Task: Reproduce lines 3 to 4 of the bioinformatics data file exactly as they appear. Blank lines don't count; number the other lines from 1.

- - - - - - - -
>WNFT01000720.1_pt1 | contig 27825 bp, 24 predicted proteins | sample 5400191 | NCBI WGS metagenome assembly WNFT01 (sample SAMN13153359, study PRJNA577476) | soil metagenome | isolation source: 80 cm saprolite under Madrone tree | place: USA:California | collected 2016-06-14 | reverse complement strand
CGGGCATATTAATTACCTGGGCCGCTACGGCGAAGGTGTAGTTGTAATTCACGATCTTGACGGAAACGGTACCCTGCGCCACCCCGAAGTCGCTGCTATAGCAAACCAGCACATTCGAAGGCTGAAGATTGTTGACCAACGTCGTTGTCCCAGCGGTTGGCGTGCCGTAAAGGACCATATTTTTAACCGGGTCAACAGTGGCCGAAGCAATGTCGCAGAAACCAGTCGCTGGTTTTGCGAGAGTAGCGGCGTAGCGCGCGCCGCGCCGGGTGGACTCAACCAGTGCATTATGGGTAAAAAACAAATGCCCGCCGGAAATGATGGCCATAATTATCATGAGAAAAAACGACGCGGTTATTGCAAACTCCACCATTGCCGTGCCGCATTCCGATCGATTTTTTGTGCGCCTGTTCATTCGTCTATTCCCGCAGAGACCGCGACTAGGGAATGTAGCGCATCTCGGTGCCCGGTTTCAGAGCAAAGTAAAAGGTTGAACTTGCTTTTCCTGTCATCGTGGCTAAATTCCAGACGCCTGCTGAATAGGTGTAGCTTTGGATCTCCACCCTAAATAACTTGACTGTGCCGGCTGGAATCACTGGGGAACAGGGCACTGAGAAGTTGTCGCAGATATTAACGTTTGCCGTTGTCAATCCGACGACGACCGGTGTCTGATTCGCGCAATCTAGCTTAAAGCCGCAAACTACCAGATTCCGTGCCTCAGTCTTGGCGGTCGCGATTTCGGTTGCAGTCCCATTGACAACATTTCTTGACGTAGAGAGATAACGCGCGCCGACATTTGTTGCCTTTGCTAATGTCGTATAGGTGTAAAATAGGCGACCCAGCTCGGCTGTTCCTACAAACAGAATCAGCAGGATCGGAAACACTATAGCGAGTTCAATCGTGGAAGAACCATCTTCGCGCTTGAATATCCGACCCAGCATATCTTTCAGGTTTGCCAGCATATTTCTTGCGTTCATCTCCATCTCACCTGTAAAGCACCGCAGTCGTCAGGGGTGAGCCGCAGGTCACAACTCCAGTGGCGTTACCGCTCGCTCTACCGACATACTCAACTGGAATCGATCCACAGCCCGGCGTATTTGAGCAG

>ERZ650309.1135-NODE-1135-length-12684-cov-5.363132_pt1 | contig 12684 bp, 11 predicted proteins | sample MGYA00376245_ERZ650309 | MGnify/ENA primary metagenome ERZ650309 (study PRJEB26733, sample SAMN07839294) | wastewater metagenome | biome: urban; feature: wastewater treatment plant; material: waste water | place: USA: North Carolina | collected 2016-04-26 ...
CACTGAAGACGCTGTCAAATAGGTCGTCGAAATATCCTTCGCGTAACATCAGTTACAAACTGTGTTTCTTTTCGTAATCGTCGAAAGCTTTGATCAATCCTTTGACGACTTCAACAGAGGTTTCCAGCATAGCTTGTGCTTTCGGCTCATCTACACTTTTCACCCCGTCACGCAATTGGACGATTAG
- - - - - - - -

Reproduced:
>ERZ650309.1135-NODE-1135-length-12684-cov-5.363132_pt1 | contig 12684 bp, 11 predicted proteins | sample MGYA00376245_ERZ650309 | MGnify/ENA primary metagenome ERZ650309 (study PRJEB26733, sample SAMN07839294) | wastewater metagenome | biome: urban; feature: wastewater treatment plant; material: waste water | place: USA: North Carolina | collected 2016-04-26 ...
CACTGAAGACGCTGTCAAATAGGTCGTCGAAATATCCTTCGCGTAACATCAGTTACAAACTGTGTTTCTTTTCGTAATCGTCGAAAGCTTTGATCAATCCTTTGACGACTTCAACAGAGGTTTCCAGCATAGCTTGTGCTTTCGGCTCATCTACACTTTTCACCCCGTCACGCAATTGGACGATTAG